The workshop “Agency in the time of Structural Adjustment: Social perspectives on contemporary Greece” took place on the 9th of May 2013 at the European Studies Centre. The workshop was convened by Dimitrios Gkintidis in the context of the 2012/2013 A.G. Leventis Fellowship at SEESOX with the administrative support of Ms Julie Adams. Its aim was to bring together social anthropologists working on different ethnographic case studies in contemporary Greece, and at the same time to implicate a wider audience from various disciplinary backgrounds.
After the introductory remarks from Dimitrios Gkintidis (St Antony’s College, Oxford), Othon Anastasakis (St Antony’s College, director of SEESOX and the ESC, Oxford) welcomed guests and participants and emphasized the importance of a nuanced and multileveled understanding of social processes in Greece within the recent conjuncture of the debt crisis and policies of Structural Adjustment.
The first session consisted of Renee Hirschon’s (St Peter’s College, Oxford) opening speech, chaired by Kostas Skordyles (Modern Languages Department, University of Oxford). Building on a decades-long ethnographic experience in contemporary Greece, Renee Hirschon provided with an insightful overview of a series of cultural features that pervade practices and discourses in Greece. These include particular perceptions of time, personality, and autonomy. Through examples such as name days, punctuality (and the lack of it), and defiance to hierarchy, Renee Hirschon sketched a holistic account of Greek culture. This intriguing opening speech entailed a heated discussion, revolving around the class, spatial, and temporal variations of these cultural features, their dynamics within Greece or the “West”, as well as the wider questioning of the heuristic potential of holistic approaches.
The second session, titled “Collective Action and Social Agency”, consisted of the presentations of Georgios Agelopoulos (University of Macedonia) and Dimitris Dalakoglou (University of Sussex), discussed by Olga Onuch (Nuffield College, Oxford), and chaired by Carolina Kobelinsky (St Antony’s College, Oxford). Georgios Agelopoulos’s presentation focused on citizens’ initiatives in suburban areas of Thessaloniki, and namely new practices of production and exchange arising in complementarity with (or as a transformation of) protest politics. Dimitris Dalakoglou’s presentation spoke of the spatial reconfiguration of the centre of Athens, during the last 20 years, and the relevance of these changes with political and ideological processes, both on a grassroots level as well as within the field of power. Olga Onuch raised the issue of the extent to which current citizens’ initiatives in Greece differ radically from previous forms of organization (e.g. the old cooperative movement), while also pointing out the political modelling of public space in other historical conjunctures and geographical settings. A large part of the following discussion was focused on the political dynamics of these processes, both in regards to the Greek government and its fragile legitimacy among large disenfranchised parts of urban populations, as well as in regards to new emerging political powers and parties.
The third session, titled “National Imaginary, Global Realities”, had a focus on the complex interplay of local discourses, national representations, and supranational economic and political realities –that have become more than evident in the case of Greece with the direct involvement of the EU, the ECB, and the IMF in the restructuring of Greek economy and the austerity policies of “internal devaluation”. Drawing from ethnographic examples in provincial Greece, Daniel Knight (LSE) and Dimitrios Gkintidis (St Antony’s College, Oxford) spoke of the perceptions of prosperity and poverty in the regions of Trikala and Evros respectively, as well as of the symbolic points of reference through which the crisis is understood –namely a nationally mediated collective memory, but with interesting regional and class differentiations. The session was chaired by Roulla Kaminara (St Antony’s College, Oxford), while Kerem Ӧktem (St Antony's College, Oxford) took part in the panel as a discussant. His comments focused on the ways that the crisis has induced a blow to the ontological certainties of Greek nationalism, in contrast to the perceived past dominance of Greek economy; in fact, interesting comparisons were drawn during the discussion, not only between the two ethnographic case studies, but also in regards to neighbouring countries in the South Eastern European periphery –namely Turkey, which seems to be going through its own period of national self-confidence.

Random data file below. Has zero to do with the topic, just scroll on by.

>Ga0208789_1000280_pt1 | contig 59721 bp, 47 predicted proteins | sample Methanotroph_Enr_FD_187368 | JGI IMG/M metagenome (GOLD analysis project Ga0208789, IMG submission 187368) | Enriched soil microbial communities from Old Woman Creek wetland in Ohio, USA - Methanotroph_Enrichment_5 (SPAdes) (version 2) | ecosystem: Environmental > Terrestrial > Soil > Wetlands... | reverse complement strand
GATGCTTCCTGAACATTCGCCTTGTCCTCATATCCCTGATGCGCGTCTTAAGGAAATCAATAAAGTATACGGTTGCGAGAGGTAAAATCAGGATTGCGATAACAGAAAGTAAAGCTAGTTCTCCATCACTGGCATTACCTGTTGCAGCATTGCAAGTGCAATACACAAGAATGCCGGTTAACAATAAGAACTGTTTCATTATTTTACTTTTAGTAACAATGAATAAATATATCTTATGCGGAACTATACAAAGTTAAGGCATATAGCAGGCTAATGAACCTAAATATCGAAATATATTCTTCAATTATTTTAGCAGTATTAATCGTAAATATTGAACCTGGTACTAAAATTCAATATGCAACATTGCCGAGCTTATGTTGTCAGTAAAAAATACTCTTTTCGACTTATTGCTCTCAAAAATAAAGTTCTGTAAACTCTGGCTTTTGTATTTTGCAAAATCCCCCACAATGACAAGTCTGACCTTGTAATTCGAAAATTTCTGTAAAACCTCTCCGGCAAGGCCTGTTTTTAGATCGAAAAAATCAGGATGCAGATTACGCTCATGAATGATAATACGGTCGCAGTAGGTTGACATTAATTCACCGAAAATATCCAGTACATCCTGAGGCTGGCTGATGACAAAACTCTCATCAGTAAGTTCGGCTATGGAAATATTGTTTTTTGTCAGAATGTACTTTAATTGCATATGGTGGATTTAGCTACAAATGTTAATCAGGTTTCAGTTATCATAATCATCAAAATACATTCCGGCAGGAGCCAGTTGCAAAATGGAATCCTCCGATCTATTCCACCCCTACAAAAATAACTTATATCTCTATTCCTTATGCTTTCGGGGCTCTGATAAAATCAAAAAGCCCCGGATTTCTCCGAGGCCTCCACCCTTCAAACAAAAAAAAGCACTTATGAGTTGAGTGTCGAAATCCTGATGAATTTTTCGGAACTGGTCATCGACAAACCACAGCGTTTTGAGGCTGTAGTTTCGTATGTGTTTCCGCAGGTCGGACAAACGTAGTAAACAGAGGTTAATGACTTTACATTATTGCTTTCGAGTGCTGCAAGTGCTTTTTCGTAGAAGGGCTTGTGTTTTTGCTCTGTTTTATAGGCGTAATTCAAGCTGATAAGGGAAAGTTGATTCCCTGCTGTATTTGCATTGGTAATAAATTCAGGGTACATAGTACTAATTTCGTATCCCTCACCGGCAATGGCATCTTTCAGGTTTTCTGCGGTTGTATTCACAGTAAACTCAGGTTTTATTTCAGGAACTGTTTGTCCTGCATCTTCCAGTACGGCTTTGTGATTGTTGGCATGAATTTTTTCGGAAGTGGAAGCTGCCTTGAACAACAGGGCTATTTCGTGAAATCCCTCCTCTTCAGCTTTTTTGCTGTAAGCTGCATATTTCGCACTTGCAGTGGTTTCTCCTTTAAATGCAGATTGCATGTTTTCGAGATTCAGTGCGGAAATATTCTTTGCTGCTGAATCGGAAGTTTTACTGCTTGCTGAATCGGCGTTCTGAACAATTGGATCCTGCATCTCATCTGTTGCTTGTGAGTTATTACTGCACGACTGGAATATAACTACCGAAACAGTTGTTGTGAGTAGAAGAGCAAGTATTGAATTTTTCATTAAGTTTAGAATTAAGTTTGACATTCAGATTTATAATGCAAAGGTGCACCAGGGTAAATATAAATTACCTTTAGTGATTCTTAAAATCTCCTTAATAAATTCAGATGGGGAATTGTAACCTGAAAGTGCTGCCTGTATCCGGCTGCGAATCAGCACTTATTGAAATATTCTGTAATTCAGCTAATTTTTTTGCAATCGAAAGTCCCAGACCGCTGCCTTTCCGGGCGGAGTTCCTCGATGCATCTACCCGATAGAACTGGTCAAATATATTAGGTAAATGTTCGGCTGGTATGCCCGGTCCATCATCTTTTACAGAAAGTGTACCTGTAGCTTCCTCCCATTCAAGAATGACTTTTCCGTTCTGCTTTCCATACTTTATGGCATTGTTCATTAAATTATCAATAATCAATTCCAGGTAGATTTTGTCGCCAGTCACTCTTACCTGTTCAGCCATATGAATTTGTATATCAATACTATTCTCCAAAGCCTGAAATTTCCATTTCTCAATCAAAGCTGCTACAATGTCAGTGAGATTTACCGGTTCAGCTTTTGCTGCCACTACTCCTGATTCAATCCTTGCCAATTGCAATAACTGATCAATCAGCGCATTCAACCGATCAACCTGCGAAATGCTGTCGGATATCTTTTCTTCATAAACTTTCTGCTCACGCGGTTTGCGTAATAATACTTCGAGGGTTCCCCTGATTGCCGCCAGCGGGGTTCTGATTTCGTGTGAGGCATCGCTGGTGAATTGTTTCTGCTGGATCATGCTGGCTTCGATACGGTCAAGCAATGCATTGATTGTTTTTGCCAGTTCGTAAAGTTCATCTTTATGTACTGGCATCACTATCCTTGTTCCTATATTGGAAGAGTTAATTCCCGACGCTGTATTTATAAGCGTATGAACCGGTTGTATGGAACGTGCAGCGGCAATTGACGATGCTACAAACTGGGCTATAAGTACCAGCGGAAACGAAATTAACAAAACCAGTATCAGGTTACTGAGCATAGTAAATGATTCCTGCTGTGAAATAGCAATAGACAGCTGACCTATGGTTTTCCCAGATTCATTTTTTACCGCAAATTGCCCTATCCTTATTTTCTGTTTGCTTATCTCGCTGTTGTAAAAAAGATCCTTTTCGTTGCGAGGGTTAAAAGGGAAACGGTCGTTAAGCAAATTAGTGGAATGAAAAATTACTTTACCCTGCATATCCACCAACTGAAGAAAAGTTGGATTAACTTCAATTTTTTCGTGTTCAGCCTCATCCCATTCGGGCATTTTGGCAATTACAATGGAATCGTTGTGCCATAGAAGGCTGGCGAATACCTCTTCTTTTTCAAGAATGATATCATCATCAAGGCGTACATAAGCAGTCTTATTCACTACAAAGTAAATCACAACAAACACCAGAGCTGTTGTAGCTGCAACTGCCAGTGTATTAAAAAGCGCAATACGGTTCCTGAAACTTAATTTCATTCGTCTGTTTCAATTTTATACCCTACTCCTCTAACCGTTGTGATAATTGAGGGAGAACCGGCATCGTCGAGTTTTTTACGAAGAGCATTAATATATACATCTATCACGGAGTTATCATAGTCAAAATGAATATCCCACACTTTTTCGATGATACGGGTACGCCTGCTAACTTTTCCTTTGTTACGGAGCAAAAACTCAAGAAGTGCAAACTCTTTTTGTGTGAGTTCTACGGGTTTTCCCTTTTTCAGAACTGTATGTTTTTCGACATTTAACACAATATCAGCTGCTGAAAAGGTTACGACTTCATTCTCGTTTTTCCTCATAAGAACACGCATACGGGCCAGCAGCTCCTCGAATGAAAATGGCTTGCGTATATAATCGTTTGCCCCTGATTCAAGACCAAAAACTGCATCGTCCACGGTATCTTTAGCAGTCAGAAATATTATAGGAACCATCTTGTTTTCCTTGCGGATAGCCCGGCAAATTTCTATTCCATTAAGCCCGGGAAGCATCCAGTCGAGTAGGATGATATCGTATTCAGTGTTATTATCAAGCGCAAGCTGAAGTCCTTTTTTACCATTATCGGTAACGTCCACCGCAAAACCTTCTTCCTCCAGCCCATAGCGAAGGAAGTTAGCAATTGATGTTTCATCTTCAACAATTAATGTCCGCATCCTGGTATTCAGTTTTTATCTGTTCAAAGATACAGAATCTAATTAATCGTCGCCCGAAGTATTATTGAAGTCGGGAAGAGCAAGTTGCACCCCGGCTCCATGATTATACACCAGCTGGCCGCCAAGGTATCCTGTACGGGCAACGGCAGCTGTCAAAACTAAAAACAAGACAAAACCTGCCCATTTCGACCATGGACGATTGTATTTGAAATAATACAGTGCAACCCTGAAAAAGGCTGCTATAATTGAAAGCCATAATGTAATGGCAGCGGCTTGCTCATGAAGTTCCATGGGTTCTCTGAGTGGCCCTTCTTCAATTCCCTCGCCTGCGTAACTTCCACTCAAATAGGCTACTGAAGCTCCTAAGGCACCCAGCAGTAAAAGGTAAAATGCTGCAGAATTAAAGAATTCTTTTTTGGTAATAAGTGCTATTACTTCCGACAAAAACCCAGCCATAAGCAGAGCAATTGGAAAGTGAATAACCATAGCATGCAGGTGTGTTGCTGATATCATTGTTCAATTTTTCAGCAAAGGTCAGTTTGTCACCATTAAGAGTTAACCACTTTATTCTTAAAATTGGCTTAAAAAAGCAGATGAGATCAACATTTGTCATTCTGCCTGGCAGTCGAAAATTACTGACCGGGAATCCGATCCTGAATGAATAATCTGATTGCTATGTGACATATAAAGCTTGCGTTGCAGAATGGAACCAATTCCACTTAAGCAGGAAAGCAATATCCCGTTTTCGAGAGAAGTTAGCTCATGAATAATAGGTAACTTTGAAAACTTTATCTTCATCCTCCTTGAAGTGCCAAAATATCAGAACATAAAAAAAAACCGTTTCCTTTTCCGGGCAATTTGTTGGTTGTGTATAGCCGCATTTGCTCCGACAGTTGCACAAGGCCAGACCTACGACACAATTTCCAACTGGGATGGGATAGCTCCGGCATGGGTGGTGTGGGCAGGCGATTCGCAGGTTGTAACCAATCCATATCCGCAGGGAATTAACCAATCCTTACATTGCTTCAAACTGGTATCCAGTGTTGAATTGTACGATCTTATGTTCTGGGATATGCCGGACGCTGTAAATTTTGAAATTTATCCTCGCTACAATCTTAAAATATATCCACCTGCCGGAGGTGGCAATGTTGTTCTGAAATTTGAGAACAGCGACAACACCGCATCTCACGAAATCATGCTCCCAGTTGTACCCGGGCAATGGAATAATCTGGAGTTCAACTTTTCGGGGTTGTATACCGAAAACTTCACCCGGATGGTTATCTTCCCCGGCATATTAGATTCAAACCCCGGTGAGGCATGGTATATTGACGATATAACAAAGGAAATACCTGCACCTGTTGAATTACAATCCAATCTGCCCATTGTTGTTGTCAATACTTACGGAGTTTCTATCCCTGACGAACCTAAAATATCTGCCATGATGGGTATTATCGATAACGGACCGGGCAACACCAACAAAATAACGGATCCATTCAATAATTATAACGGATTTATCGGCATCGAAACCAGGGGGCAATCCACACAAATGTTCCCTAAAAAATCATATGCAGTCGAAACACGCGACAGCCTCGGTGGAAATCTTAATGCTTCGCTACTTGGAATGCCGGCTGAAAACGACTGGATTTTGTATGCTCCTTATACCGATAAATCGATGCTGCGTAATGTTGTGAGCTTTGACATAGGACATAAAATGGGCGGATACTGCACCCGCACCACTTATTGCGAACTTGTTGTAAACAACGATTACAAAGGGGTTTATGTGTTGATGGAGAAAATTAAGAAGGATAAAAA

The fourth session of the workshop consisted of Dimitris Papanikolaou (St Cross College, Oxford) drawing on the previous presentations and discussions and outlining a set of stakes pervading the current crisis: the anxiety of modernization/westernization reframed in terms of a failure, the body and affect in the time of decaying certainties, familiar and familial metaphors of the crisis, and the disenchantment of post-national narratives. Moreover, this presentation also pointed out the ambivalent positioning of Greek Studies within the current conjuncture: from a precarious and gradually marginalized academic field during the previous two decades, the economic crisis has brought Greek Studies scholars and their work back within the centre of much attention –not only scholar. The open discussion that followed indeed made clear that the awareness of this positioning also entails specific responsibilities and roles to be assumed. If the crisis is to be thought in terms of a rupture, with both liberating and regressing prospects, the academia and its politics will soon have to make their own difficult choices.
Visit the Agency in Greece website
Visit the Agency in Greece website